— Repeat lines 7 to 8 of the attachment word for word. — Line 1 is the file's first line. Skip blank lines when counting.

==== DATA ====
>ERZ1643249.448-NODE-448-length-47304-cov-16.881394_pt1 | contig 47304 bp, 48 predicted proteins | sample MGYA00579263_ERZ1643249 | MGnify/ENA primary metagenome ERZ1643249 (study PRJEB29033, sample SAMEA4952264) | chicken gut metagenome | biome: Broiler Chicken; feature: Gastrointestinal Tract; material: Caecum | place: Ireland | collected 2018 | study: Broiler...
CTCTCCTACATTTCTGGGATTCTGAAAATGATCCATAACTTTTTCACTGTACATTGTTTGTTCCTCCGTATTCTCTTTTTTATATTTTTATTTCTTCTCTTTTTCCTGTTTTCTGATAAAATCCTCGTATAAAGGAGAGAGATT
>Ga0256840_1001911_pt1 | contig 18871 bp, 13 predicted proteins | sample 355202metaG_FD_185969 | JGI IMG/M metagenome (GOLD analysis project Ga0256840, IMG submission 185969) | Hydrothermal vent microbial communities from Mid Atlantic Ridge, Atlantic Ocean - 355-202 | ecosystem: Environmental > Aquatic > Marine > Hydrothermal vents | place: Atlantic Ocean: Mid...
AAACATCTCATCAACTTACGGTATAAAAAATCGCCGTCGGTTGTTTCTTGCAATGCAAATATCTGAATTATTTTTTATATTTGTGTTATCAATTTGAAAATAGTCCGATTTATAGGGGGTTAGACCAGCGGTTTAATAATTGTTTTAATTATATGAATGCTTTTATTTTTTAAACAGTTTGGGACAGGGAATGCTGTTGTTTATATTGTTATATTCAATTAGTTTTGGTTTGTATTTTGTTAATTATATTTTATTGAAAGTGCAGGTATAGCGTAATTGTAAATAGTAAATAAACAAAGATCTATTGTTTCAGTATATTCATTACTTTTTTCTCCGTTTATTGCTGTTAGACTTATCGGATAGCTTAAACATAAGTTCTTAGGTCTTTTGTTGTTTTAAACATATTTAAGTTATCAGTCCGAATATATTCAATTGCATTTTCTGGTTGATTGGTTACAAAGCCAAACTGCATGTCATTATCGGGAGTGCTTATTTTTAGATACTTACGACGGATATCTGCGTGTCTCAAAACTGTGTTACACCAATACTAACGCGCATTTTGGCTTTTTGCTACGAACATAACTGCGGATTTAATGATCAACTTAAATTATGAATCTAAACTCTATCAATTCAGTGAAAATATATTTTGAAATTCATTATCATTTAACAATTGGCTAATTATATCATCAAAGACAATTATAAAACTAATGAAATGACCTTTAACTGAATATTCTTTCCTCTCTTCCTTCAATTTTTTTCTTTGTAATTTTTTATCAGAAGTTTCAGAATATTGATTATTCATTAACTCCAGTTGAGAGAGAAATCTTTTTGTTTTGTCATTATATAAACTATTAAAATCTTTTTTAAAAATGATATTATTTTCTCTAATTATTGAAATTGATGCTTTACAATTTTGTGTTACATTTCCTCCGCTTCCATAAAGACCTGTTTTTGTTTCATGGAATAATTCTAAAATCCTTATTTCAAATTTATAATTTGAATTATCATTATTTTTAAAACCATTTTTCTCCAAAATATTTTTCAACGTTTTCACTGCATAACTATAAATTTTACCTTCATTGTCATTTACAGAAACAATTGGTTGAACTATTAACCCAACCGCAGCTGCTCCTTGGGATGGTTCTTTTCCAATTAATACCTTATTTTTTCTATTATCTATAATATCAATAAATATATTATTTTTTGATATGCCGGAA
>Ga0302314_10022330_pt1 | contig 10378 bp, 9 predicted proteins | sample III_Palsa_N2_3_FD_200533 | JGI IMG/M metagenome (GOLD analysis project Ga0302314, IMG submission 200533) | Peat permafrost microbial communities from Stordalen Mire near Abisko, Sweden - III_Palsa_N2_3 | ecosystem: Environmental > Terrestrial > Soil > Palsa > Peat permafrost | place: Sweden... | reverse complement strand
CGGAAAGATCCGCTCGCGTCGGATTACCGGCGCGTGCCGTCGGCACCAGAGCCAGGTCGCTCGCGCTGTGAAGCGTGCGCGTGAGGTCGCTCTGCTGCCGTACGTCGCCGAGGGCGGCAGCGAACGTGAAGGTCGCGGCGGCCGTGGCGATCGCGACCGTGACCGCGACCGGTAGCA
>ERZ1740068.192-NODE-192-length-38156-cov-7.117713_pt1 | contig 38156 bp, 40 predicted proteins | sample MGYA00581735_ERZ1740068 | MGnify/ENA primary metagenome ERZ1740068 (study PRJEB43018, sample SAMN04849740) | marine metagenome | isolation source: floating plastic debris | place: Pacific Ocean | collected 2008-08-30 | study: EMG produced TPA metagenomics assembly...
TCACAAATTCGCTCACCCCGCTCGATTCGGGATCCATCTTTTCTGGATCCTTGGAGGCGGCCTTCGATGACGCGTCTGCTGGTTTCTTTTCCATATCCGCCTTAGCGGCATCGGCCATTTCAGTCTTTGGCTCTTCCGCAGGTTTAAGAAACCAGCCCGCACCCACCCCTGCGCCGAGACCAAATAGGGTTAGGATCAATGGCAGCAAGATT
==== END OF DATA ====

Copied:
>ERZ1740068.192-NODE-192-length-38156-cov-7.117713_pt1 | contig 38156 bp, 40 predicted proteins | sample MGYA00581735_ERZ1740068 | MGnify/ENA primary metagenome ERZ1740068 (study PRJEB43018, sample SAMN04849740) | marine metagenome | isolation source: floating plastic debris | place: Pacific Ocean | collected 2008-08-30 | study: EMG produced TPA metagenomics assembly...
TCACAAATTCGCTCACCCCGCTCGATTCGGGATCCATCTTTTCTGGATCCTTGGAGGCGGCCTTCGATGACGCGTCTGCTGGTTTCTTTTCCATATCCGCCTTAGCGGCATCGGCCATTTCAGTCTTTGGCTCTTCCGCAGGTTTAAGAAACCAGCCCGCACCCACCCCTGCGCCGAGACCAAATAGGGTTAGGATCAATGGCAGCAAGATT